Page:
Paul Christman, vice president of public Sector at Dell Software, acknowledged that compliance may “increase the workload of federal employees in the short term. In the long run, however, the insights from data collected via the DATA Act will decrease the workload for federal workers and enable departments to more proactively manage projects before problems escalate. This will by no means be easy,” he said. “The challenge for agencies will be to streamline their data collection, analysis and management without sacrificing security. While ultimately the DATA Act will promote budget transparency, the premature release of partial information could needlessly damage agency reputations.”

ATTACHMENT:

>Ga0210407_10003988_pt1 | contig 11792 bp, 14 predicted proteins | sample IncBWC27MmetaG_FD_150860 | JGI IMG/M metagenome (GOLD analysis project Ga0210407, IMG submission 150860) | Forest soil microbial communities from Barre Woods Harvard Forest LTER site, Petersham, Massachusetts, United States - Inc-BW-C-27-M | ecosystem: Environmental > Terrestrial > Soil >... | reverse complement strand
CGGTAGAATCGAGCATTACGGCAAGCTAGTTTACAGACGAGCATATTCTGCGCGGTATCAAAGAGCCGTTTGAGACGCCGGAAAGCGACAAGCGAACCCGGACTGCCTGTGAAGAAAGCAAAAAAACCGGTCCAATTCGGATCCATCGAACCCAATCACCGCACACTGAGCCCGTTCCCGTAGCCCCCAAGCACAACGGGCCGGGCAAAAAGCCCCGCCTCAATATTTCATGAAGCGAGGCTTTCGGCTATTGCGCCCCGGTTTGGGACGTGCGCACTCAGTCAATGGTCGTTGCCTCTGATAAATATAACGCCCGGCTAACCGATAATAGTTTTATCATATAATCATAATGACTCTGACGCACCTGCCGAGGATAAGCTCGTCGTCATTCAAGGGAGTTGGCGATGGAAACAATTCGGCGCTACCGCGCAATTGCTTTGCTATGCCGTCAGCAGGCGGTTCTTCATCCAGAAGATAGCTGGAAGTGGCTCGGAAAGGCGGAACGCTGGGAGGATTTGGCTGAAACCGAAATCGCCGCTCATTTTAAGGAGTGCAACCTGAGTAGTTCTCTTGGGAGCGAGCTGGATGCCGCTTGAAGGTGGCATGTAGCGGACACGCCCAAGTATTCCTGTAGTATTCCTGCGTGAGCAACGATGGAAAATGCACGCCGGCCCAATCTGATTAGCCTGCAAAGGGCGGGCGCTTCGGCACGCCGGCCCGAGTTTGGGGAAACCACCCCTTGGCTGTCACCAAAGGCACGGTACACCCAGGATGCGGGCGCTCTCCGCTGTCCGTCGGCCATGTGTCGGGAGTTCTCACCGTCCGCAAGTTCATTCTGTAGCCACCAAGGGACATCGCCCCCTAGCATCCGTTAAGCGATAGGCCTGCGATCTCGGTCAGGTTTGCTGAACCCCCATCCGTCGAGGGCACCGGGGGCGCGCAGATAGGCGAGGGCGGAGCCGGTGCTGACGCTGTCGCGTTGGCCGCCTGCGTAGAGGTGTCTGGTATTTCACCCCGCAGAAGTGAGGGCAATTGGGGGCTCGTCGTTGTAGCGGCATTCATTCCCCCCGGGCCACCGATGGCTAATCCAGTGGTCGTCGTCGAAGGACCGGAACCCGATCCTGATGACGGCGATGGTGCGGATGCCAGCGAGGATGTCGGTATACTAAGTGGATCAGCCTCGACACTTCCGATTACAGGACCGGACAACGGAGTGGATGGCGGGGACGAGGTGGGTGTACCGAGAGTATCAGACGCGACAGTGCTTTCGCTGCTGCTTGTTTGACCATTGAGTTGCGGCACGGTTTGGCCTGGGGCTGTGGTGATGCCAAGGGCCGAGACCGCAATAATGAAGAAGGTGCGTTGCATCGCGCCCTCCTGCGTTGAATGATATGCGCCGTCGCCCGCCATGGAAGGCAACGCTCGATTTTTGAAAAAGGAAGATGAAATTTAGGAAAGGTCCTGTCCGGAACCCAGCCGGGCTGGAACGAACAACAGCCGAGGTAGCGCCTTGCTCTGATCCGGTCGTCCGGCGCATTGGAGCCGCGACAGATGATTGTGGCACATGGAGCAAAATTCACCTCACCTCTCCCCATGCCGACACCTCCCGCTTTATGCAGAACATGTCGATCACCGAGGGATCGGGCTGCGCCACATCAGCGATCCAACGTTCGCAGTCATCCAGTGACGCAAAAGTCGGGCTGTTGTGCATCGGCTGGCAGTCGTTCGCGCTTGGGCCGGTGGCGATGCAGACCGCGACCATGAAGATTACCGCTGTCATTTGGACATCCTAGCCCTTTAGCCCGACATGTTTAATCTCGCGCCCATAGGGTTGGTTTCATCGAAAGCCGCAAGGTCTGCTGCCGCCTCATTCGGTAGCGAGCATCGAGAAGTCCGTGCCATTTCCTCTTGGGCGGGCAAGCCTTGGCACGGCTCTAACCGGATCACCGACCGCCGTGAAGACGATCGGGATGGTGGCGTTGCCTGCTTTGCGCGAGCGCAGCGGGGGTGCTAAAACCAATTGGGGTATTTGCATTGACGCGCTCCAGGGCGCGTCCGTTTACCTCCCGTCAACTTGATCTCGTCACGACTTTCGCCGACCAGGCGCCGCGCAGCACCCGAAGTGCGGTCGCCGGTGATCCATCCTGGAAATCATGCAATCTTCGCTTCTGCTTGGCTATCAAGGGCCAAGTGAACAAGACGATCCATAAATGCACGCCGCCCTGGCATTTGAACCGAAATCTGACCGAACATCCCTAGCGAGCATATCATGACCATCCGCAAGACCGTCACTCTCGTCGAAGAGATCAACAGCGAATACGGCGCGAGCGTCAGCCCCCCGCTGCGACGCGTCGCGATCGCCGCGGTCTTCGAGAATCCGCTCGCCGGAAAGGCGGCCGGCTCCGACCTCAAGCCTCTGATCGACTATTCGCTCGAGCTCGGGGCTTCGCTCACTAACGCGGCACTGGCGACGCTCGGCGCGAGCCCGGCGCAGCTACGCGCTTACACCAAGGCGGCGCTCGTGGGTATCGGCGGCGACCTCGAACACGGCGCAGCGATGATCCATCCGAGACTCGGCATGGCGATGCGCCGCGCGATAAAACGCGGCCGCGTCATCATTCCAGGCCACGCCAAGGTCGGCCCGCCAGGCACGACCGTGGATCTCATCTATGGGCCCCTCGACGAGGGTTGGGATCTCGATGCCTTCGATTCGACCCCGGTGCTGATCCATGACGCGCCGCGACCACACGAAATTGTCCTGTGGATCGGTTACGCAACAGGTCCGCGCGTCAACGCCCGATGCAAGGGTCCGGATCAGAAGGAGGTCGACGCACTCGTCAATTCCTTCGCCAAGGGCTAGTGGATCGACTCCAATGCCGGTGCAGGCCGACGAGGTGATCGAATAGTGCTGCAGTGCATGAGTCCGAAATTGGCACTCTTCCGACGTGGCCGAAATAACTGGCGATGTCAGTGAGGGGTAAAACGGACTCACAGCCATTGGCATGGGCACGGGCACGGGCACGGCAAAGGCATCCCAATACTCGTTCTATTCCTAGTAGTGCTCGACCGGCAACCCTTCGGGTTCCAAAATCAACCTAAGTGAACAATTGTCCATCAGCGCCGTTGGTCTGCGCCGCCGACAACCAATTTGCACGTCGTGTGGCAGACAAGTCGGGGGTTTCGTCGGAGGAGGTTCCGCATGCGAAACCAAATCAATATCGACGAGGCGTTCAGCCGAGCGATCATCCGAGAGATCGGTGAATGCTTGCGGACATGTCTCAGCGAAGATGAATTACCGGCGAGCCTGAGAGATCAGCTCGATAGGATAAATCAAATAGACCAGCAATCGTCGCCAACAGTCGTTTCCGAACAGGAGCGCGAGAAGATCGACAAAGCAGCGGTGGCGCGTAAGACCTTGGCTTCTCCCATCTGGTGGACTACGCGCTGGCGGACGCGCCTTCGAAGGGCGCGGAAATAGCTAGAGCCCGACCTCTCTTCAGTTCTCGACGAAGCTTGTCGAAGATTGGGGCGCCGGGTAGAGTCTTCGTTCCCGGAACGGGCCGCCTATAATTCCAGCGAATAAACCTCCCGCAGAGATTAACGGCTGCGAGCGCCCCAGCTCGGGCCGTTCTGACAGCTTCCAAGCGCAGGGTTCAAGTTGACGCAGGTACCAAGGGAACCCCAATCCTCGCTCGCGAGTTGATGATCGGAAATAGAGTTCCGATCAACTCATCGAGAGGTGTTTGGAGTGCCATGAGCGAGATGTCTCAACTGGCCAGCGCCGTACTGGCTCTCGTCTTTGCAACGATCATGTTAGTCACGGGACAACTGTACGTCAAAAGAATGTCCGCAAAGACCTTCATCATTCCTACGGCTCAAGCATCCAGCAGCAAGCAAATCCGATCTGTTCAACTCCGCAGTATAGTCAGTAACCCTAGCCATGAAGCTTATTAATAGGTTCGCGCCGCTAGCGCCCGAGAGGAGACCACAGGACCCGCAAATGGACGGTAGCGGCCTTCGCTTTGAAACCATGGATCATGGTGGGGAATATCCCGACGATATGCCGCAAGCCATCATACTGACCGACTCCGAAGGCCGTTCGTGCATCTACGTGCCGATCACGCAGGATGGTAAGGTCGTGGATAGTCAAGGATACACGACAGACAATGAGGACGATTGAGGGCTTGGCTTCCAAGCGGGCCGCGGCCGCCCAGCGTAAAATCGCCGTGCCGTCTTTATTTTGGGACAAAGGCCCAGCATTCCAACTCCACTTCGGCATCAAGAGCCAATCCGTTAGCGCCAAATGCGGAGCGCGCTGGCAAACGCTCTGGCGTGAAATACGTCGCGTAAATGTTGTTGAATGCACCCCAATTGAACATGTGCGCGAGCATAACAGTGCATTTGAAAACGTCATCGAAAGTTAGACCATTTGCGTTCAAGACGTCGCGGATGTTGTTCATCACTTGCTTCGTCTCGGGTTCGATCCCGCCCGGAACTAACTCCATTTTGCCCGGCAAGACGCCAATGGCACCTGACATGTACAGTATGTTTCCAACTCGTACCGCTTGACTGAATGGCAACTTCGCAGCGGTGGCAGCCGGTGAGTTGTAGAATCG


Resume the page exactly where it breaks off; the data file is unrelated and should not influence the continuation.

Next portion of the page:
Security concerns were also raised by Mike Hettinger, senior vice president of public sector and federal government affairs at TechAmerica, who said his association had hesitations about previous versions of the bill. “TechAmerica had expressed concerns about the potential national security risks from the release of procurement figures, but our views were heard and addressed through giving Defense Department the option to extend implementation of the bill's requirements to enable better protection of data from damaging disclosure. The updated version of the bill also limits the reporting of sensitive information that is protected from Freedom of Information Act requests.”